Washington - Although Governor Ricardo Rosselló Nevares rejected the idea of appointing a federal coordinator for the island´s reconstruction process, Resident Commissioner in Washington Jenniffer González endorsed the proposal that the White House has been considering for months.
"It is very difficult to oppose to the idea if we want the funds to be released fast," said yesterday José “Quiquito” Meléndez, a New Progressive Party (PNP) representative, based on the idea that if the position is created, it would be a way for the federal government to organize and not a new control over the local government.
However, Commissioner González´s decision to support the creation of a federal recovery “czar" to oversee the disbursement process of tens of billion dollars for the island´s reconstruction surprised the government of Rosselló Nevares. "We already have more limitations and controls" than other jurisdictions, said La Fortaleza Public Affairs Secretary Anthony Maceira, in an interview with Radio Isla.
Commissioner Gonzalez - who had already admitted that the federal government was considering the appointment of a reconstruction coordinator – proposed the idea to the director of Office of Management and Budget Mick Mulvaney, who is also the acting White House Chief of Staff. González made not comments after releasing the statement, neither did the White House.
This week, Rosselló and González sent a joint communication to the OMB requesting for the early disbursement of $ 8,221 billion in Community Development Block Grant for Disaster Recovery Program (CDBG-DR). In addition, Rosselló repeated his objections to federal bureaucracy and asked for the Federal Emergency Management Agency (FEMA) - which has the island listed as a high-risk jurisdiction – to control disbursements for permanent works, not his government.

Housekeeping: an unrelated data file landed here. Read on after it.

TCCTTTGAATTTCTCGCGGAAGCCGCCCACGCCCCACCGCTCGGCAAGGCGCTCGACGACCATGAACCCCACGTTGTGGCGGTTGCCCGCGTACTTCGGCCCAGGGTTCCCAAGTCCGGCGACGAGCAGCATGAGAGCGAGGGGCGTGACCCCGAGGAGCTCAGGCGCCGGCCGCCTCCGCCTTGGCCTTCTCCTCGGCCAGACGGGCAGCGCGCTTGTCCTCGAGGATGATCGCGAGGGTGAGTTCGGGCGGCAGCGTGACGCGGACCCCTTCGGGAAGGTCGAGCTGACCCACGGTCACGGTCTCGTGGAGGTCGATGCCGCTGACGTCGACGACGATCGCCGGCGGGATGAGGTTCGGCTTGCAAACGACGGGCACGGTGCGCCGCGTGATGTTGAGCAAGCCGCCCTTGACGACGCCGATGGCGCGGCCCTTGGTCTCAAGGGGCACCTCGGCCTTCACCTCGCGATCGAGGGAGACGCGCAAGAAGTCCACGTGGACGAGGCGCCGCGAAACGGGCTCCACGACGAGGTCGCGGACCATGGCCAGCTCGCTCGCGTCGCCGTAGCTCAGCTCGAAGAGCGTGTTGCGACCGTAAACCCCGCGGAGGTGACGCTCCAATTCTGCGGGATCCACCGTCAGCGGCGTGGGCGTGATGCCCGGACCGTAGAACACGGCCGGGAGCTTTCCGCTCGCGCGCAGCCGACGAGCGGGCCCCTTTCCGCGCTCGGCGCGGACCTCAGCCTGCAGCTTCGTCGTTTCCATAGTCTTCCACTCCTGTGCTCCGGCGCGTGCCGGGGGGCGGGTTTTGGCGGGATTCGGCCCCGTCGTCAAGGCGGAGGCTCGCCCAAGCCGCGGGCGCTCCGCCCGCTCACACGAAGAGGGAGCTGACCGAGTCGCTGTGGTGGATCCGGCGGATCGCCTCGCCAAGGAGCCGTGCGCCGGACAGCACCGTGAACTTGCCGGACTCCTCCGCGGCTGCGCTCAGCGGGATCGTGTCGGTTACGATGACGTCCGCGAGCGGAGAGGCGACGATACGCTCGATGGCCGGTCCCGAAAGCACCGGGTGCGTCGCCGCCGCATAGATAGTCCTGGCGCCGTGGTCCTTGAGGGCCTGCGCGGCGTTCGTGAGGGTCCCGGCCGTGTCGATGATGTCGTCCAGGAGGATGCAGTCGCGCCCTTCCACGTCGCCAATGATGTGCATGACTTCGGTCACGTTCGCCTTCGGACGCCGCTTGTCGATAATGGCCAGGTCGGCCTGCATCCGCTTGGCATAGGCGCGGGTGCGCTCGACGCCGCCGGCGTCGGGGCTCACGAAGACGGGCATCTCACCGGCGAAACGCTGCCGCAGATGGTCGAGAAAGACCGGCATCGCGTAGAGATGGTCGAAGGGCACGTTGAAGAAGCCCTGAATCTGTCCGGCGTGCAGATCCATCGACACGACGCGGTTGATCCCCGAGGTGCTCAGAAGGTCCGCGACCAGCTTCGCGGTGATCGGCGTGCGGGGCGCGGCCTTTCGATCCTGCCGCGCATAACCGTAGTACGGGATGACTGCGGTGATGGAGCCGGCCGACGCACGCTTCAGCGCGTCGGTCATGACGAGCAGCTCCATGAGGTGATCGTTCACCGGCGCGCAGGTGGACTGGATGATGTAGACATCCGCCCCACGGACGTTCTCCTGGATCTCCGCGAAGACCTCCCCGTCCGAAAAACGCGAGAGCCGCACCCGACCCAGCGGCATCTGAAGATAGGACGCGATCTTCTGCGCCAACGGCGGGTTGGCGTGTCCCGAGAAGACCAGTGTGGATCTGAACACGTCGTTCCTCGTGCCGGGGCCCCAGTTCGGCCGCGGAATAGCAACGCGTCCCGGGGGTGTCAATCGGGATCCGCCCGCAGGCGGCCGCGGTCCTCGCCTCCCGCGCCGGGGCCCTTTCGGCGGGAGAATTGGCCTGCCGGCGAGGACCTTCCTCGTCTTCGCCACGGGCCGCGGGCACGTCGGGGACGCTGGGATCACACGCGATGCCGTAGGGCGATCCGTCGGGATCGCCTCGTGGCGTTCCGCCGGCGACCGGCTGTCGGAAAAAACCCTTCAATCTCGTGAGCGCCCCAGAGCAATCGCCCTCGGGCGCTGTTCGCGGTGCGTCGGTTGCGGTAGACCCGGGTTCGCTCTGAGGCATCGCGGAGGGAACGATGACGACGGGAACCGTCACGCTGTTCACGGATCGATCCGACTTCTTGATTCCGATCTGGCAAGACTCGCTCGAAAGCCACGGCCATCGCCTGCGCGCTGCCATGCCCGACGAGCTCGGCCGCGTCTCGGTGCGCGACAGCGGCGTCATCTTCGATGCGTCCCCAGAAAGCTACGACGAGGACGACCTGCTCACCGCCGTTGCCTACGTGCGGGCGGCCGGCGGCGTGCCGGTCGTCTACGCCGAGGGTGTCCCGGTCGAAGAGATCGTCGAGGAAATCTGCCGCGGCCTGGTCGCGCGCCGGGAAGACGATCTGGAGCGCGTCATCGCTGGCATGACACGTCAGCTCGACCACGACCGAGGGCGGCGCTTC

A history of differences
Meléndez thinks that Commissioner González may have more updated information than Rosselló since she met met with Mulvaney on Thursday.
Officials in Washington often question the lack of consensus on the island. The creation of a coordinator is at least the third federal public policy issue related to Puerto Rico that places Rosselló and González on opposite sides have differences.
Previously, González disagreed with the governor in his efforts to achieve a lower tax rate, at least temporarily, for Controlled Foreign Corporations (CFCs) and in his request for a waiver from Cabotage Rules for Puerto Rico. González only favors a partial waiver - to transport natural gas - from the regulations that requires that to ship goods between U.S. and Puerto Rican ports to be transported U.S.-flagged ships.
In December, El Nuevo Día reported that amid doubts over funds management, a draft executive order was prepared to create the position of federal reconstruction coordinator.
According to that document, the coordinator - appointed by President Trump and under the Secretary of the Department of Homeland Security - would organize the response to Hurricanes Irma and María in Puerto Rico and the distribution of federal funds. The draft said that the coordinator should serve as the liaison of the Executive Branch with Congress, the government of Puerto Rico and local governments, the private sector and community leaders.
However, a source close to the conversations in the White House said that some federal officials think that any new initiative regarding the coordination of reconstruction funds can be done through the Oversight Board, which oversees the financial decisions of the Government of Puerto Rico.
After Hurricanes Katrina, Rita and Wilma, in 2005, President George W. Bush appointed Donald Powell as "reconstruction czar." In 1998, Bill Clinton created a recovery task force group for Hurricane Georges.
At a time when they look for transparency in hiring processes related to reconstruction, Rodrigo Mases, president of the Puerto Rico Manufacturers Association said that he believes that the idea of creating the position of coordinator is related to promote a swift disbursement of funds “that we all want.”
For Independent senator Juan Dalmau, however, whether they appoint one or 10 coordinators, this is another expression of “the colonial problem.”